FLASHBACK: Republicans Tried To Block Robert Ford’s Confirmation As U.S. Ambassador To Syria

U.S. Ambassador to Syria Robert Ford

U.S. ambassador to Syria Robert Ford traveled to the Syrian city of Hama last week “as a show of solidarity” with residents speaking out against Bashar al-Assad’s oppressive rule. Ford even joined a crowd of demonstrators protesting Assad’s regime on Friday and video shows Syrian activists welcoming him with roses and olive branches. One activist said he “felt protected” by Ford’s presence because the Syrian military wouldn’t fire on crowds with Western officials in attendance. “Thank u Mr. Ford, US Ambassador, in Hama among the protesters, and welcomed with flowers,” another Syrian activist said on Twitter.

For weeks, Republicans like Sen. Marco Rubio (R-FL) and GOP presidential hopeful Tim Pawlenty have been attacking President Obama for not doing enough in Syria, saying that he should pull Ford out of Syria. “Words must be backed by clear, firm actions,” Rubio said, “we should now sever ties and recall the ambassador at once.” But if Republicans had their way, Ford never would have even made it to Syria. As Laura Rozen notes, Senate Republicans last year refused to confirm Ford, and several other ambassadors the President nominated, and Obama was forced to issue recess appointments.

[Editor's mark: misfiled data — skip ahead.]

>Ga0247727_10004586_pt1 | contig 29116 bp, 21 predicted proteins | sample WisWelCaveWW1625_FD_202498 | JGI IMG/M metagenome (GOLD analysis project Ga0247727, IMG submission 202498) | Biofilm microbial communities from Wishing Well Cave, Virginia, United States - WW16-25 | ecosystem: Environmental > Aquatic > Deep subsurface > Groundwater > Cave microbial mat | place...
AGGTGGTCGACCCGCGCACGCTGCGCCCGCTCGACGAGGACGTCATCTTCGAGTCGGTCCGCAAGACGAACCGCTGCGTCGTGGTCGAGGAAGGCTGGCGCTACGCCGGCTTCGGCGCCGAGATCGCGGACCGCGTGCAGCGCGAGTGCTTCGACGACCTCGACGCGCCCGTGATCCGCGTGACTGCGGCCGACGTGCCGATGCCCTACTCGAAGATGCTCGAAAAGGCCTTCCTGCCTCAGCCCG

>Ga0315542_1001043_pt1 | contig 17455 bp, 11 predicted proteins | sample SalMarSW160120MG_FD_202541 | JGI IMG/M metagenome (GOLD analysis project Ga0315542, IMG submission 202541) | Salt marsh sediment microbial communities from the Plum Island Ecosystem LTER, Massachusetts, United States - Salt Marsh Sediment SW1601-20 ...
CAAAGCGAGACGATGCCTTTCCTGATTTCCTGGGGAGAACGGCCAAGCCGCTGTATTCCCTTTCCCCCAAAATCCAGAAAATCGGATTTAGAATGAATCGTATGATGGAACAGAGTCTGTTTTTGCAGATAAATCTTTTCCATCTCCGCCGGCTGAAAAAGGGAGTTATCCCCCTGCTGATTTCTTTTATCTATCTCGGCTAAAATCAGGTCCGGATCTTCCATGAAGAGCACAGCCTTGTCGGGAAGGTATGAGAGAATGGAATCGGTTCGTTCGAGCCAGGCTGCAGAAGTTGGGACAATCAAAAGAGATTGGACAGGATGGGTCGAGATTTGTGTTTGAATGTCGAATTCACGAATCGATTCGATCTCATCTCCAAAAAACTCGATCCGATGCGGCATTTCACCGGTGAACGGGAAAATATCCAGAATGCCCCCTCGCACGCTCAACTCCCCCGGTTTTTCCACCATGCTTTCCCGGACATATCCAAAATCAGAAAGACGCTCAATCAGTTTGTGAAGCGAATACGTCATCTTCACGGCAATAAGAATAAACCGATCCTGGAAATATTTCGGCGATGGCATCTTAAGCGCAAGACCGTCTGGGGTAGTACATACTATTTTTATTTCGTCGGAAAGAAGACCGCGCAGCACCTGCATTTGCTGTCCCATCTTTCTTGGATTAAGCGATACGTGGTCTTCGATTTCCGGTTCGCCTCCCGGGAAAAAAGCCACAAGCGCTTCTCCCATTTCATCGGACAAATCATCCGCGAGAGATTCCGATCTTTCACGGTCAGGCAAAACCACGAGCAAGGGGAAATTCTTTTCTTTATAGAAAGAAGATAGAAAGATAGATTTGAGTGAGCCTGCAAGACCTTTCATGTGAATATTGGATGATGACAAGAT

Indeed, on May 14, 2010, twelve GOP senators sent a letter to Secretary of State Hillary Clinton questioning the wisdom of sending an envoy to Damascus:

We are writing you to express our deep concern about the ongoing Syrian support for terrorism. … If engagement precludes prompt punitive action in response to egregious behavior, such as the transfer of long range missiles to a terrorist group, then it is not only a concession but also a reward for such behavior.

One official called Ford’s visit to Hama “gutsy,” and the move reportedly “was endorsed by the highest levels of the Obama administration.” Washington Institute for Near East Policy Syria expert David Schenker called Ford’s visit “impressive.” While Schenker said that Washington should be more vocal in support of Syria’s democracy movement, he told the Voice of America:

It is a significant statement for him to go to Hama and seemingly cast his lot, and the American lot, with the people of Syria, to provide some protection for the people of Hama, and to demonstrate where the United States’ sympathies and policies lie.

Rozen notes that Clinton criticized the notion of not talking to adversaries. “Diplomacy would be easy if we only had to talk to our friends,” she said.

“Having an ambassador in Syria has allowed us to be in Syria,” White House spokesperson Jay Carney said recently, adding, “I think that has been a useful avenue for us to pursue in terms of communicating our points of view.” But as Israel Policy Forum’s David Halperin said of the GOP’s plans to block Obama’s ambassador appointments, “Republicans think that U.S. interests are better advanced by not showing up.”